Benjamin Franklin once said “In this world, nothing can be said to be certain, except death and taxes”. Particularly here in the USA, you certainly can’t deny that, can you? You can’t really ever avoid the subject of taxes, especially right around now since the big and dreaded April 15th deadline (ok, this year it’s April 18th) is less than a month away! The truth however is this: income taxes are not the only taxes we have to deal with every day, and retirement and taxes is something we need to plan for. It’s not something that is new and it’s not something that is going away.
The net is this: my paycheck is gross!
Back in the days when I used to get an actual paycheck, the first thing I would look at was the “net” amount of my check compared to the “gross”. There was always a big difference between those two numbers and most of it was centered on taxes. It always amazed me how many different ways they could slice up my paycheck and no matter what my salary was that number was always smashed by those payroll tax deductions. Continue reading
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It’s now income tax season and (hopefully) you are gathering all of your tax information and planning to file your return over the next couple months, certainly by the April 18th, 2017 deadline. Yes, you have a couple of extra days this year because the 15th is a Saturday and the 17th is a Washington, DC holiday this year.
But once you’ve gathered your information, how are you planning to prepare your returns? Are you planning to do it yourself, or will you hire a tax professional to help? Continue reading
If you’re anything like me, you sometimes think about the possibility of a tax audit and wonder what you can do to make sure that never happens. Truthfully, tax audits are pretty rare, only about 1% actually ever get audited. They mostly occur with wealthy people (audited at 2.5%) and questionable returns with itemized deductions that may net the IRS some substantial amount of money. There also audit some small number of totally random returns as well. Those that earn less than $200,000 (audited at about 0.7%) and file as individuals or joint earners stand the very least chance of an audit even though the numbers are increasing ever so slightly since 2008.
Billions of dollars are left behind every year by people who prepare their own taxes, often because they fail to take advantage of all the tax deductions available to them. While I believe that most of us can do our own taxes and not leave our money on the table, it’s imperative to prepare now for the tax return deadline which is April 18th this year (the 15th is a Friday and this year’s deadline has been extended to Monday the 18th). In Maine and Massachusetts it’s the 19th due to Patriots day.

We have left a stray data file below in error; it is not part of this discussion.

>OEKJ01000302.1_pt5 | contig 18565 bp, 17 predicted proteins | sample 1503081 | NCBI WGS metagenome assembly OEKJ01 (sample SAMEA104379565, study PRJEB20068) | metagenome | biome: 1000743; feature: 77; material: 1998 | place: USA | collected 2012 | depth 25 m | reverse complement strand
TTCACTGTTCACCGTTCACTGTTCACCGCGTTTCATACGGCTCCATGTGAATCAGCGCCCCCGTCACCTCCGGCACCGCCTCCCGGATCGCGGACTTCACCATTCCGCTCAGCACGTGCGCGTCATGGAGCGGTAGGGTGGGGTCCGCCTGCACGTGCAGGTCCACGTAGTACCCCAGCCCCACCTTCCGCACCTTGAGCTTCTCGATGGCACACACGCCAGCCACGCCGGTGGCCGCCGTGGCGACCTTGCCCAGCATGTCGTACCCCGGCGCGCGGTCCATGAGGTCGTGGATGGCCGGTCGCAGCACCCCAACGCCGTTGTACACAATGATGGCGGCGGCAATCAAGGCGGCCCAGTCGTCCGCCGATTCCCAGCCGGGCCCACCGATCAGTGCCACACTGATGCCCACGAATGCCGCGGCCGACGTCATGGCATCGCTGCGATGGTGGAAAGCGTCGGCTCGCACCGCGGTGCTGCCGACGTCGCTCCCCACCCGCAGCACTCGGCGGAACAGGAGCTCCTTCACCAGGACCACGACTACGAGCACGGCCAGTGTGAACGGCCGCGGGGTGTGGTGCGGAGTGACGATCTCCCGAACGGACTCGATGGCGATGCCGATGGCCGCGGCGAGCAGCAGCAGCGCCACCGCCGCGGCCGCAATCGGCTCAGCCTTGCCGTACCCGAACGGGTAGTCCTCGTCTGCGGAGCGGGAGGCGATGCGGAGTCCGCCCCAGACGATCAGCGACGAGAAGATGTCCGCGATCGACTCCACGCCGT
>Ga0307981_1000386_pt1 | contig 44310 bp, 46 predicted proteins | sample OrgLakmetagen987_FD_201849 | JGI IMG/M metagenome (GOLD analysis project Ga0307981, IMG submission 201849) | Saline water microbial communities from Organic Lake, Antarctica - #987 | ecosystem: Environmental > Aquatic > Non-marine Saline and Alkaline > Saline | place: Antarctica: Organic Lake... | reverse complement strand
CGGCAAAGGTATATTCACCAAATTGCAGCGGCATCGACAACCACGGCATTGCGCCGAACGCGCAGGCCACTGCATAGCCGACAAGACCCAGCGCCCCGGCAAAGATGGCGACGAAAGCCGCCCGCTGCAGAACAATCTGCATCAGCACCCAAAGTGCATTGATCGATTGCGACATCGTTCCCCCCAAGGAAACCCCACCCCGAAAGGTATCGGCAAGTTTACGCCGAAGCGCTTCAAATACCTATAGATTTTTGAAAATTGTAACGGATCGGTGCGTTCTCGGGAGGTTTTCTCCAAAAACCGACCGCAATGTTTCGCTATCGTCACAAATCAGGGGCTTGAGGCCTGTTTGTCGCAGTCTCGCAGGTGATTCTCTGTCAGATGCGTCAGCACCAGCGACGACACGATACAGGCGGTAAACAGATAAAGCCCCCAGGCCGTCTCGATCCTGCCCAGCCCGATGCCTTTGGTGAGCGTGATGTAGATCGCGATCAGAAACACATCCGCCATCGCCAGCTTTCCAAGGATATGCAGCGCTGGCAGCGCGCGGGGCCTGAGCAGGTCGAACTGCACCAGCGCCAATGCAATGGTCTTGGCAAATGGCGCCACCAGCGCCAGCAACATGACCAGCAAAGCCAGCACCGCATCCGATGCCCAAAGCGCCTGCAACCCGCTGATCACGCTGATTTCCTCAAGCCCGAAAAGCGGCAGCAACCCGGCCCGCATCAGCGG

To help you with your 2015 tax returns, don’t skip this important list. While I’m not a tax professional, you can always research these and other tax deductions at IRS.gov. Remember, if you have difficulty or your return is more complex than you can handle, see an accountant or check out the many free options either online or in your own community. Continue reading
You can’t get through a day right now without hearing something about the presidential election and the Democratic and Republican campaigning that is going on. Between the news, talk shows, debate stages, and the constant updating and interviewing of the huge number of candidates wanting your vote, it’s just inescapable isn’t it?
How much attention do you pay to it all? Have you taken a look at what each candidate says and stands for? That may have a huge impact on your life, money, and your financial future. Here are some of the big issues that are being talked about that you should consider and may very well influence your choice when you vote in your state primary/caucus and of course next November when you have the chance to vote for President. Continue reading
It’s that time again to examine the moves you need to make to increase your net income and save on your tax bill for 2015 and beyond. It’s really important to start now and review all the opportunities that can save you money, since in most cases (for personal taxes, not business), December 31st is the deadline for adjustments. Doing your year end tax planning now means you can claim these benefits when you file your return by April 15th. If you itemize your deductions, many of these actions should look familiar, so let’s begin!
Here where I live in New Jersey, we have the highest real estate taxes in the United States (and probably the universe as well!) with a whopping average of $3,971 per year. Now that we’re closing in on a new fiscal year in my town, and my first quarterly tax payment is due on August 1st, I am reminded again that many of us simply accept the tax evaluations we receive from our local assessor and pay up without really knowing what can be done. In fact, if there has been some kind of error made or even if you just need a further explanation as to how the assessment was calculated, there’s a lot you can do.
It matters not whether you pay your taxes through an escrow account (which I don’t recommend if you have that choice) or you do as I do and pay them directly to your local office, you still have the right to challenge your assessment and you may in fact have good reasons to do exactly that! Continue reading
Since saving money is my “mantra” as well as the purpose of this blog, let’s examine some ways you can increase your net income and save on your tax bill for 2014 and beyond. It’s really important to start now to review all the opportunities for saving money, since in most cases (for non-business), December 31st is the deadline for adjustments that you will report by tax day next April. If you itemize your deductions, many of these listed should be familiar.